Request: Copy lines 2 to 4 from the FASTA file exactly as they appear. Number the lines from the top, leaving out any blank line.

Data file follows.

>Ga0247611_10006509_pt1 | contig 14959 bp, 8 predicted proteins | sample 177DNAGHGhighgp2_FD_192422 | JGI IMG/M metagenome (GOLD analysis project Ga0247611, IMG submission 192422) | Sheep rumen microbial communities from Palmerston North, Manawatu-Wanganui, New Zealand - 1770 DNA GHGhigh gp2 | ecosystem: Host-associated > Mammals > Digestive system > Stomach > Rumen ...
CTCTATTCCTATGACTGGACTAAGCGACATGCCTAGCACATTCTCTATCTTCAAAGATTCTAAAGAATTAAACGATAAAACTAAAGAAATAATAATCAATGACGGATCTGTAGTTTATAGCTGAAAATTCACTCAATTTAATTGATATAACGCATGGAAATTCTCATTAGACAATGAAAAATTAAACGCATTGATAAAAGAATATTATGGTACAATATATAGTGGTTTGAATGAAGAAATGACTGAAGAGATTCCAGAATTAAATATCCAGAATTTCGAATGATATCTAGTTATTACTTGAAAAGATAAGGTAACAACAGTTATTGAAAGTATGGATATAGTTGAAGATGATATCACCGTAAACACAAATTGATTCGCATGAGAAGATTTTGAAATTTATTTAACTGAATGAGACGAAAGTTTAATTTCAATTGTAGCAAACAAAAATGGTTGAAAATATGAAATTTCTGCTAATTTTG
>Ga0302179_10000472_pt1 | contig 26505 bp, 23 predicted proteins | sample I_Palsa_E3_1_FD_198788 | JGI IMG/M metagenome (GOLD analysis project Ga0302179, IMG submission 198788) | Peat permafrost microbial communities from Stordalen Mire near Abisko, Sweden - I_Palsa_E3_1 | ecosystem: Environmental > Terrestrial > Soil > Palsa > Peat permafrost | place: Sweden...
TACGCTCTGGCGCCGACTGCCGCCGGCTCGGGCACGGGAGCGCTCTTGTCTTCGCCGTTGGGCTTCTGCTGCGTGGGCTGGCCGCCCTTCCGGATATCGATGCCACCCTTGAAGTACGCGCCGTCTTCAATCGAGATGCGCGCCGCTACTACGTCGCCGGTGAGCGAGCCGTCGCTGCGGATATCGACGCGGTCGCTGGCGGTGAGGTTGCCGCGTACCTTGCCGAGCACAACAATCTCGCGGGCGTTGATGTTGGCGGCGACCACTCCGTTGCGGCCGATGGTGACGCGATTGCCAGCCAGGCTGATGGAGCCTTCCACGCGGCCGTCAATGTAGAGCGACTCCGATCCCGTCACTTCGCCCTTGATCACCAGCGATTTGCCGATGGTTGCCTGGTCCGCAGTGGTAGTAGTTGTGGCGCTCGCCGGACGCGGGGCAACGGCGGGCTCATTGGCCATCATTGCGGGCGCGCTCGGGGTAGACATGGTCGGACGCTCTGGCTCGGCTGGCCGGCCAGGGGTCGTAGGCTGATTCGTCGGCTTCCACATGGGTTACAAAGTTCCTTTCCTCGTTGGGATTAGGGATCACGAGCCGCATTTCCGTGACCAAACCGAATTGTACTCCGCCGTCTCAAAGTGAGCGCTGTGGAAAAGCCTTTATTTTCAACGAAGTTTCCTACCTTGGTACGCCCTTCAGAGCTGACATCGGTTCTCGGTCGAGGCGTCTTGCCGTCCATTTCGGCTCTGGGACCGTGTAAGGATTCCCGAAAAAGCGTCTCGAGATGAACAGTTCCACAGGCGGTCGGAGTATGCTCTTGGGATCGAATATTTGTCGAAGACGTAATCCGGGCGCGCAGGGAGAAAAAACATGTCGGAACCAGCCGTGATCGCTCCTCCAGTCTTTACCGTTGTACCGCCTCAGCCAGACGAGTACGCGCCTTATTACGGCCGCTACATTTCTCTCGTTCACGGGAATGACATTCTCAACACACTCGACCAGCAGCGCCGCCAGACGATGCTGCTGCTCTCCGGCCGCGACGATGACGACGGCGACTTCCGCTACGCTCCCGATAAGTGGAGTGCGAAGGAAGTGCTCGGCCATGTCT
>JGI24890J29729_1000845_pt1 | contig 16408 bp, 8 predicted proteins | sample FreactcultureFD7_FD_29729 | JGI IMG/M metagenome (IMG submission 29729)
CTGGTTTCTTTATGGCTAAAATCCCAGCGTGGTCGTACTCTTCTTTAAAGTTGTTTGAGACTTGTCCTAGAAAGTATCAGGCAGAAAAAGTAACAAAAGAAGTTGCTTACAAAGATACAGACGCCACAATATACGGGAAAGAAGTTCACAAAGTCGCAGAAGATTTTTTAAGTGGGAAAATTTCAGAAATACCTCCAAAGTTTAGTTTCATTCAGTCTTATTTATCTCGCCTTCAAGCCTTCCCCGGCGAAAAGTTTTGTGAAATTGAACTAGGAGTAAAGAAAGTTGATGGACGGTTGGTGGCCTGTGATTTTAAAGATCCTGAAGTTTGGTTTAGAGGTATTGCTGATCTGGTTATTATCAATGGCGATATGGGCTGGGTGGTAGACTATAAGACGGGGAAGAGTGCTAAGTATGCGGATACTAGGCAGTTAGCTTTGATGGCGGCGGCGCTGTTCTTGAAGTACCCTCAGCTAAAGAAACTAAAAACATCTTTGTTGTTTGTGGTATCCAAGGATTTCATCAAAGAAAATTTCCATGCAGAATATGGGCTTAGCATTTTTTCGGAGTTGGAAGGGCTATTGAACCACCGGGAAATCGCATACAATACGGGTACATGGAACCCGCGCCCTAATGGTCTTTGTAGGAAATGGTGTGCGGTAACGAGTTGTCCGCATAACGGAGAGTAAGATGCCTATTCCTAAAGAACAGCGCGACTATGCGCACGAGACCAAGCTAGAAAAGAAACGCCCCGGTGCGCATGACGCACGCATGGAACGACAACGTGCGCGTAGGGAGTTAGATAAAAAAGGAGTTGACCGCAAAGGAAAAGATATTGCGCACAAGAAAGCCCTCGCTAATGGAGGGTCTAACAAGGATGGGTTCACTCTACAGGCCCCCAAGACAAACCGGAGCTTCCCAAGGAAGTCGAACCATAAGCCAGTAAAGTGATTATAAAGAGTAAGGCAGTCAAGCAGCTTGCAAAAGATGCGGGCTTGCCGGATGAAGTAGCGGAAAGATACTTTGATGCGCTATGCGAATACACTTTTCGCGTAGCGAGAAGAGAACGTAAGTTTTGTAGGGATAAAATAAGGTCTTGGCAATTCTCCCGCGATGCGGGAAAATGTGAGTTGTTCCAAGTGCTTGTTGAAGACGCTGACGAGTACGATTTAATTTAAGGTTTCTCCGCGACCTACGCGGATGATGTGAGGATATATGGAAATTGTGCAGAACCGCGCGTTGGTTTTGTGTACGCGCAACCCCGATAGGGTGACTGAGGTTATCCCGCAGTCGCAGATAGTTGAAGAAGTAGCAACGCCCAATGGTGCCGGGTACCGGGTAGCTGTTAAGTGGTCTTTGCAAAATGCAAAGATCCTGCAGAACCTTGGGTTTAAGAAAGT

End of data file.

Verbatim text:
CTCTATTCCTATGACTGGACTAAGCGACATGCCTAGCACATTCTCTATCTTCAAAGATTCTAAAGAATTAAACGATAAAACTAAAGAAATAATAATCAATGACGGATCTGTAGTTTATAGCTGAAAATTCACTCAATTTAATTGATATAACGCATGGAAATTCTCATTAGACAATGAAAAATTAAACGCATTGATAAAAGAATATTATGGTACAATATATAGTGGTTTGAATGAAGAAATGACTGAAGAGATTCCAGAATTAAATATCCAGAATTTCGAATGATATCTAGTTATTACTTGAAAAGATAAGGTAACAACAGTTATTGAAAGTATGGATATAGTTGAAGATGATATCACCGTAAACACAAATTGATTCGCATGAGAAGATTTTGAAATTTATTTAACTGAATGAGACGAAAGTTTAATTTCAATTGTAGCAAACAAAAATGGTTGAAAATATGAAATTTCTGCTAATTTTG
>Ga0302179_10000472_pt1 | contig 26505 bp, 23 predicted proteins | sample I_Palsa_E3_1_FD_198788 | JGI IMG/M metagenome (GOLD analysis project Ga0302179, IMG submission 198788) | Peat permafrost microbial communities from Stordalen Mire near Abisko, Sweden - I_Palsa_E3_1 | ecosystem: Environmental > Terrestrial > Soil > Palsa > Peat permafrost | place: Sweden...
TACGCTCTGGCGCCGACTGCCGCCGGCTCGGGCACGGGAGCGCTCTTGTCTTCGCCGTTGGGCTTCTGCTGCGTGGGCTGGCCGCCCTTCCGGATATCGATGCCACCCTTGAAGTACGCGCCGTCTTCAATCGAGATGCGCGCCGCTACTACGTCGCCGGTGAGCGAGCCGTCGCTGCGGATATCGACGCGGTCGCTGGCGGTGAGGTTGCCGCGTACCTTGCCGAGCACAACAATCTCGCGGGCGTTGATGTTGGCGGCGACCACTCCGTTGCGGCCGATGGTGACGCGATTGCCAGCCAGGCTGATGGAGCCTTCCACGCGGCCGTCAATGTAGAGCGACTCCGATCCCGTCACTTCGCCCTTGATCACCAGCGATTTGCCGATGGTTGCCTGGTCCGCAGTGGTAGTAGTTGTGGCGCTCGCCGGACGCGGGGCAACGGCGGGCTCATTGGCCATCATTGCGGGCGCGCTCGGGGTAGACATGGTCGGACGCTCTGGCTCGGCTGGCCGGCCAGGGGTCGTAGGCTGATTCGTCGGCTTCCACATGGGTTACAAAGTTCCTTTCCTCGTTGGGATTAGGGATCACGAGCCGCATTTCCGTGACCAAACCGAATTGTACTCCGCCGTCTCAAAGTGAGCGCTGTGGAAAAGCCTTTATTTTCAACGAAGTTTCCTACCTTGGTACGCCCTTCAGAGCTGACATCGGTTCTCGGTCGAGGCGTCTTGCCGTCCATTTCGGCTCTGGGACCGTGTAAGGATTCCCGAAAAAGCGTCTCGAGATGAACAGTTCCACAGGCGGTCGGAGTATGCTCTTGGGATCGAATATTTGTCGAAGACGTAATCCGGGCGCGCAGGGAGAAAAAACATGTCGGAACCAGCCGTGATCGCTCCTCCAGTCTTTACCGTTGTACCGCCTCAGCCAGACGAGTACGCGCCTTATTACGGCCGCTACATTTCTCTCGTTCACGGGAATGACATTCTCAACACACTCGACCAGCAGCGCCGCCAGACGATGCTGCTGCTCTCCGGCCGCGACGATGACGACGGCGACTTCCGCTACGCTCCCGATAAGTGGAGTGCGAAGGAAGTGCTCGGCCATGTCT